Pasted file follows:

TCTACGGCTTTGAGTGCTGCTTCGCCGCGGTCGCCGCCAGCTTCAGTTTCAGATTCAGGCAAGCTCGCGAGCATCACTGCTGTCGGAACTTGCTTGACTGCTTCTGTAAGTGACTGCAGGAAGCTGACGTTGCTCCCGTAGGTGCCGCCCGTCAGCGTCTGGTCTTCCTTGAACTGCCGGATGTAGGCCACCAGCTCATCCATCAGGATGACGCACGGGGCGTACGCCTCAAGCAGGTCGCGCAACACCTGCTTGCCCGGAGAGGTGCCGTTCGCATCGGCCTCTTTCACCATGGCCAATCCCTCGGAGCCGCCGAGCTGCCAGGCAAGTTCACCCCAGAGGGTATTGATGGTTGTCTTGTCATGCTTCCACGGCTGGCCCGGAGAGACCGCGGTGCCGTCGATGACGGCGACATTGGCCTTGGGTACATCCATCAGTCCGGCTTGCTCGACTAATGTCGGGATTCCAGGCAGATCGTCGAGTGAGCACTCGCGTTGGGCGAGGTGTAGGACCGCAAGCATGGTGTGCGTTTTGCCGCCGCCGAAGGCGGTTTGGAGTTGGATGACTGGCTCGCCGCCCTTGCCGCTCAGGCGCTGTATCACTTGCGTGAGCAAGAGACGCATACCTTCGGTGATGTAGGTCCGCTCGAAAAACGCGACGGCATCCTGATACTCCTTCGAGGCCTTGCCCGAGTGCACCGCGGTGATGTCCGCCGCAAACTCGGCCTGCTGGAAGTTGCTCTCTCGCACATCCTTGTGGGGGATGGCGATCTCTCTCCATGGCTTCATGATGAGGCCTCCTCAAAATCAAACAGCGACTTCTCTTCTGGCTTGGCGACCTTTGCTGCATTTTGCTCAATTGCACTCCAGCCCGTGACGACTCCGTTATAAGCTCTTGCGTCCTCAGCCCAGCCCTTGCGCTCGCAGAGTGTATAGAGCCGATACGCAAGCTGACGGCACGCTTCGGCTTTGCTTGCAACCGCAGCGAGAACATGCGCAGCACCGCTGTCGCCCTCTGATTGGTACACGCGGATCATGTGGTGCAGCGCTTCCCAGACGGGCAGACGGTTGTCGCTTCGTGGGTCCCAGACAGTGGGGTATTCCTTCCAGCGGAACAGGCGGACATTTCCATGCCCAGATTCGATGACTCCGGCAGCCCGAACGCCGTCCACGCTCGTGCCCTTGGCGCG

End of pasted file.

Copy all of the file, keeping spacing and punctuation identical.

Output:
TCTACGGCTTTGAGTGCTGCTTCGCCGCGGTCGCCGCCAGCTTCAGTTTCAGATTCAGGCAAGCTCGCGAGCATCACTGCTGTCGGAACTTGCTTGACTGCTTCTGTAAGTGACTGCAGGAAGCTGACGTTGCTCCCGTAGGTGCCGCCCGTCAGCGTCTGGTCTTCCTTGAACTGCCGGATGTAGGCCACCAGCTCATCCATCAGGATGACGCACGGGGCGTACGCCTCAAGCAGGTCGCGCAACACCTGCTTGCCCGGAGAGGTGCCGTTCGCATCGGCCTCTTTCACCATGGCCAATCCCTCGGAGCCGCCGAGCTGCCAGGCAAGTTCACCCCAGAGGGTATTGATGGTTGTCTTGTCATGCTTCCACGGCTGGCCCGGAGAGACCGCGGTGCCGTCGATGACGGCGACATTGGCCTTGGGTACATCCATCAGTCCGGCTTGCTCGACTAATGTCGGGATTCCAGGCAGATCGTCGAGTGAGCACTCGCGTTGGGCGAGGTGTAGGACCGCAAGCATGGTGTGCGTTTTGCCGCCGCCGAAGGCGGTTTGGAGTTGGATGACTGGCTCGCCGCCCTTGCCGCTCAGGCGCTGTATCACTTGCGTGAGCAAGAGACGCATACCTTCGGTGATGTAGGTCCGCTCGAAAAACGCGACGGCATCCTGATACTCCTTCGAGGCCTTGCCCGAGTGCACCGCGGTGATGTCCGCCGCAAACTCGGCCTGCTGGAAGTTGCTCTCTCGCACATCCTTGTGGGGGATGGCGATCTCTCTCCATGGCTTCATGATGAGGCCTCCTCAAAATCAAACAGCGACTTCTCTTCTGGCTTGGCGACCTTTGCTGCATTTTGCTCAATTGCACTCCAGCCCGTGACGACTCCGTTATAAGCTCTTGCGTCCTCAGCCCAGCCCTTGCGCTCGCAGAGTGTATAGAGCCGATACGCAAGCTGACGGCACGCTTCGGCTTTGCTTGCAACCGCAGCGAGAACATGCGCAGCACCGCTGTCGCCCTCTGATTGGTACACGCGGATCATGTGGTGCAGCGCTTCCCAGACGGGCAGACGGTTGTCGCTTCGTGGGTCCCAGACAGTGGGGTATTCCTTCCAGCGGAACAGGCGGACATTTCCATGCCCAGATTCGATGACTCCGGCAGCCCGAACGCCGTCCACGCTCGTGCCCTTGGCGCG